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Water concerns start a donation drive

Tuesday, 13th January, 2015

Larry Angell is asking Broken Hill residents to deliver water to his house at 228 Duff Street as part of a campaign aimed at helping Wilcannia residents. Larry Angell is asking Broken Hill residents to deliver water to his house at 228 Duff Street as part of a campaign aimed at helping Wilcannia residents.

By Erica Visser

A two-day-old campaign to deliver free bottled water to Wilcannia residents has quickly gained momentum, but Central Darling Shire Council says it is totally unnecessary.

Duff Street resident Larry Angell called on BH residents to donate cartons of 600 mL bottles or casked water which would be delivered to the town on Tuesday next week.

The drive follows concerns from State Labor candidate Craig Ashby, a Wilcannia resident, that the water was undrinkable and making locals sick. 

“People are pulling me up on the street to mention their concerns with the water,” Mr Ashby told the BDT.

“There is a need to get fresh water out here to people. It’s the young and the old drinking it because they have no other option.”

Central Darling Shire general manager Michael Boyd said that claims the water was undrinkable were false.

“We have the water tested in two different ways. One is a six-monthly check that is done by the Department of Health in Sydney, that’s a chemistry analysis,” he said.

“We also do a weekly microbiology water sampling that looks at things like e-coli.

“That’s done on a weekly basis and if there’s anything that needs adjusting we do that.

“We’ve had no formal complaints at all in relation to the water either directly or through the hospital.

“To us it’s not an issue that requires addressing ... It comes out of my tap every day, I shower in it every day and I’ve never had a problem.”

Mr Ashby said that there must have been “something they missed” in the tests as the water was yellow coloured and people had been prone to bouts of diarrhoea.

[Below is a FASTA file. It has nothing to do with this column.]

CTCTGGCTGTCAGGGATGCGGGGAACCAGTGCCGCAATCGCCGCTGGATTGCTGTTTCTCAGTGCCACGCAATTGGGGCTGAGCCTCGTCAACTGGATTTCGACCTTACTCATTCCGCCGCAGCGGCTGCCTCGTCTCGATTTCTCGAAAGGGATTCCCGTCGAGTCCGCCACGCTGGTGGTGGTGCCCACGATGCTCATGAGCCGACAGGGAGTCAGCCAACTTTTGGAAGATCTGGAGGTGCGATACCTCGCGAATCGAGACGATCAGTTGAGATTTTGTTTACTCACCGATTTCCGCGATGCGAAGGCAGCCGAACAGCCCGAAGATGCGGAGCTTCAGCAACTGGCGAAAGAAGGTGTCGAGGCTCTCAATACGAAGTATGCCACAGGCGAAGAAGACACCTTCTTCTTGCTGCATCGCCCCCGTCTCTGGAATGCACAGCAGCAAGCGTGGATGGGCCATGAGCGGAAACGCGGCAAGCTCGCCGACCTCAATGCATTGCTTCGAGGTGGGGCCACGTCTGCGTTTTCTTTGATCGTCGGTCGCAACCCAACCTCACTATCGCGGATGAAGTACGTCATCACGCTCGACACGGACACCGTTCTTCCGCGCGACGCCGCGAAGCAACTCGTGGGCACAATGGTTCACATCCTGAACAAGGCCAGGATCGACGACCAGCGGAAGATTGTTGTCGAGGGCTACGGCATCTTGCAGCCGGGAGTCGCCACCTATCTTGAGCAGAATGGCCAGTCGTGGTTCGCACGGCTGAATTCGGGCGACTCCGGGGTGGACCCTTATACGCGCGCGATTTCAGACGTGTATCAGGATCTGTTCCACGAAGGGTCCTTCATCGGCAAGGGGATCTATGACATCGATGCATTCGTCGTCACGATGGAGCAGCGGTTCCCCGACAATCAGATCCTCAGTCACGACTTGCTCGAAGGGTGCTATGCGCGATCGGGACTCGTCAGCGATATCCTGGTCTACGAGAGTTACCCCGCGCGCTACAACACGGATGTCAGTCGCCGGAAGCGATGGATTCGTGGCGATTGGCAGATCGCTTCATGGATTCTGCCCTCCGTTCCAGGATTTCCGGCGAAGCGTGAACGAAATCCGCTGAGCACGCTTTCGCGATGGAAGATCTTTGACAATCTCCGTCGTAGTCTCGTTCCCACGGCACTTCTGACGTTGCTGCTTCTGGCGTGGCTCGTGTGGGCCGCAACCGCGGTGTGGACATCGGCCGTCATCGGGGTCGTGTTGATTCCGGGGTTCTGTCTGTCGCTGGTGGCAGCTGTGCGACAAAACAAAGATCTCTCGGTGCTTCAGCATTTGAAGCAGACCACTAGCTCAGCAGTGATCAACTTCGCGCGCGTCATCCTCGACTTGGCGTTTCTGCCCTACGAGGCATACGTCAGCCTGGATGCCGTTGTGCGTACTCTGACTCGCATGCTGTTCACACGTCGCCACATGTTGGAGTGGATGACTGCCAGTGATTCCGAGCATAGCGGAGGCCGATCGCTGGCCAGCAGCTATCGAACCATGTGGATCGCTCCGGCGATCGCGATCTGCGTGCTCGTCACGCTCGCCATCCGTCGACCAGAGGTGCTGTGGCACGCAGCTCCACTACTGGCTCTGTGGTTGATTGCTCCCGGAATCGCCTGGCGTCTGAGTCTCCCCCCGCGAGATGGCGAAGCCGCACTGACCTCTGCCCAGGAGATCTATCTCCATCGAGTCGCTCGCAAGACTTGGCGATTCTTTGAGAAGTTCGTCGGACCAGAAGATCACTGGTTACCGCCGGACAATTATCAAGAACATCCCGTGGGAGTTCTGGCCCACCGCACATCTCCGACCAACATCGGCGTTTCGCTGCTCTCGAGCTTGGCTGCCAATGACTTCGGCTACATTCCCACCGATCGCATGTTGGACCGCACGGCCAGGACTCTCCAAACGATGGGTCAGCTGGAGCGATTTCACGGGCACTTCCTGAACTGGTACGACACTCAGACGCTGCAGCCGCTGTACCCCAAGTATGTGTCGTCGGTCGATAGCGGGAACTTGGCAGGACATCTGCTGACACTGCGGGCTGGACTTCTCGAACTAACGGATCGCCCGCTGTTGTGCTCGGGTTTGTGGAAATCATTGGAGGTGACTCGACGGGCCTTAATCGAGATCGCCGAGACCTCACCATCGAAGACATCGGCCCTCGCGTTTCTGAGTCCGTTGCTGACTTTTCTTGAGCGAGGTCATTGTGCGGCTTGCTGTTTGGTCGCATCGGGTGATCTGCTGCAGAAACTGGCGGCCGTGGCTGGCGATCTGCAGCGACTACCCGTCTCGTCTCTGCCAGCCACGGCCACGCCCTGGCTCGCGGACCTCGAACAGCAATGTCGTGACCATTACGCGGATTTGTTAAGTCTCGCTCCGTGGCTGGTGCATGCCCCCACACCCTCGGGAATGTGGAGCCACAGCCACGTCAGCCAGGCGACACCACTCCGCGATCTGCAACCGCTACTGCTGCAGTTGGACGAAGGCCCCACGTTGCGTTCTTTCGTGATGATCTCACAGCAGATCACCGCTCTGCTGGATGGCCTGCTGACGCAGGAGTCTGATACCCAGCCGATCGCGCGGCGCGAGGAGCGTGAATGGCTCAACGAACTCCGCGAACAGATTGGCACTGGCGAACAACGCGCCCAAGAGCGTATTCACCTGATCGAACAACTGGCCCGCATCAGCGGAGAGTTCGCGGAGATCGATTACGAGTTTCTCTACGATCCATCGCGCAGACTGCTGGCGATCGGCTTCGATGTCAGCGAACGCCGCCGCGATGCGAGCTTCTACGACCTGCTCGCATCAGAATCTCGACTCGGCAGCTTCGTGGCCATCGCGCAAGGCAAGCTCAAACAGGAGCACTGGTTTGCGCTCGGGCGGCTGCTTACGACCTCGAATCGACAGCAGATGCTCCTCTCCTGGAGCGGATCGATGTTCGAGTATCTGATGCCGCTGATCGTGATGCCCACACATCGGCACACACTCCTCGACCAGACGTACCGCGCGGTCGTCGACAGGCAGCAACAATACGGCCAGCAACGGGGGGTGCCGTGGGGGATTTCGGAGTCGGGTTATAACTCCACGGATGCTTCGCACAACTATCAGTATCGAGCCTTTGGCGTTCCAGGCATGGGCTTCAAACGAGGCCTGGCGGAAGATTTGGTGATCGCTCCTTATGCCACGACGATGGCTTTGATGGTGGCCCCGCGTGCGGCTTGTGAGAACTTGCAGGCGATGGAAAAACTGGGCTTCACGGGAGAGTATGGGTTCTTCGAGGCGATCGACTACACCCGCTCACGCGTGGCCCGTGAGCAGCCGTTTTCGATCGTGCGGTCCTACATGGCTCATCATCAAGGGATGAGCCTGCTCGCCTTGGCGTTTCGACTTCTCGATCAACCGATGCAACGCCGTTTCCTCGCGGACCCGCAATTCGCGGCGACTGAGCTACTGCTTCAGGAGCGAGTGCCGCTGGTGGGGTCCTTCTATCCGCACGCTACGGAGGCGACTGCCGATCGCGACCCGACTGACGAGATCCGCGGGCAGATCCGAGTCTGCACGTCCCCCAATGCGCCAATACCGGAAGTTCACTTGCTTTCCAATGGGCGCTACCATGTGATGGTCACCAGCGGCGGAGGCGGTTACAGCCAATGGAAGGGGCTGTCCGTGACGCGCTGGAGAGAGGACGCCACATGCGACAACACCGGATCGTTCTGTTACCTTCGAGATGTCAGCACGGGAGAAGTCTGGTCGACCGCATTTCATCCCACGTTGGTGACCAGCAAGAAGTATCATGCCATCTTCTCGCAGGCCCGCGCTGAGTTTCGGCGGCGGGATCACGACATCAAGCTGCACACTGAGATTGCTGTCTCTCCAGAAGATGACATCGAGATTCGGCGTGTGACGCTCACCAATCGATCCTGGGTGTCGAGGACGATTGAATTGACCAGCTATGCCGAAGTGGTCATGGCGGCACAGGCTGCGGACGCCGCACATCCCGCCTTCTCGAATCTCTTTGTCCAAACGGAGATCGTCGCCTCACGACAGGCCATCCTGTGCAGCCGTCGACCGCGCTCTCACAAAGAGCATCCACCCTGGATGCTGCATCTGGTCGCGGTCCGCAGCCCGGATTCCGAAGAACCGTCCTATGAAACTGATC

Mr Angell said he had no doubt that the Council was meeting the appropriate standards for water, but it was more about taste.

“As the weather gets hotter water does develop a horrible taste. The problem they have in Wilcannia is bottled water or container water costs four times as much as in Broken Hill,” he said.

“We’re not saying it’s bad water; we’re just saying the taste isn’t brilliant.”

Mr Angell said that speculation of Mr Ashby’s involvement in the campaign was linked with his political motives was not relevant.

“It could well be but then Craig is in a leadership role so he is in the small minority that is prepared to stand up for the majority.”

Mr Angell said he decided to start to campaign to do something 

positive, with plans to extend it to towns such as Pooncarie, Tilpa and Louth if successful.

“I just thought this was a good way to show that we’re doing something more proactive to work with smaller communities. 

“I’m amazed by the generosity shown by Broken Hill people so far. I have 46 cartons of 600mL bottles and 15 cartons of 10 litre casks - that’s enough to do 57 families.

“We’d hope for 150 by Monday next week. People can drop them straight to my house at 228 Duff Street and if I’m not home, leave them on the veranda.”

Broken Hill resident Cindy Crane, who grew up in Wilcannia, said that she was shocked at the poor quality of the water when she returned to the town in December last year.

“The water has always been bad but it’s worse now. I got sick when I was down there,” Ms Crane said.

“I noticed most peo-ple living in Wilcannia also have no teeth or really damaged teeth due to water issues and living off soft drinks because the water is so unsafe.”

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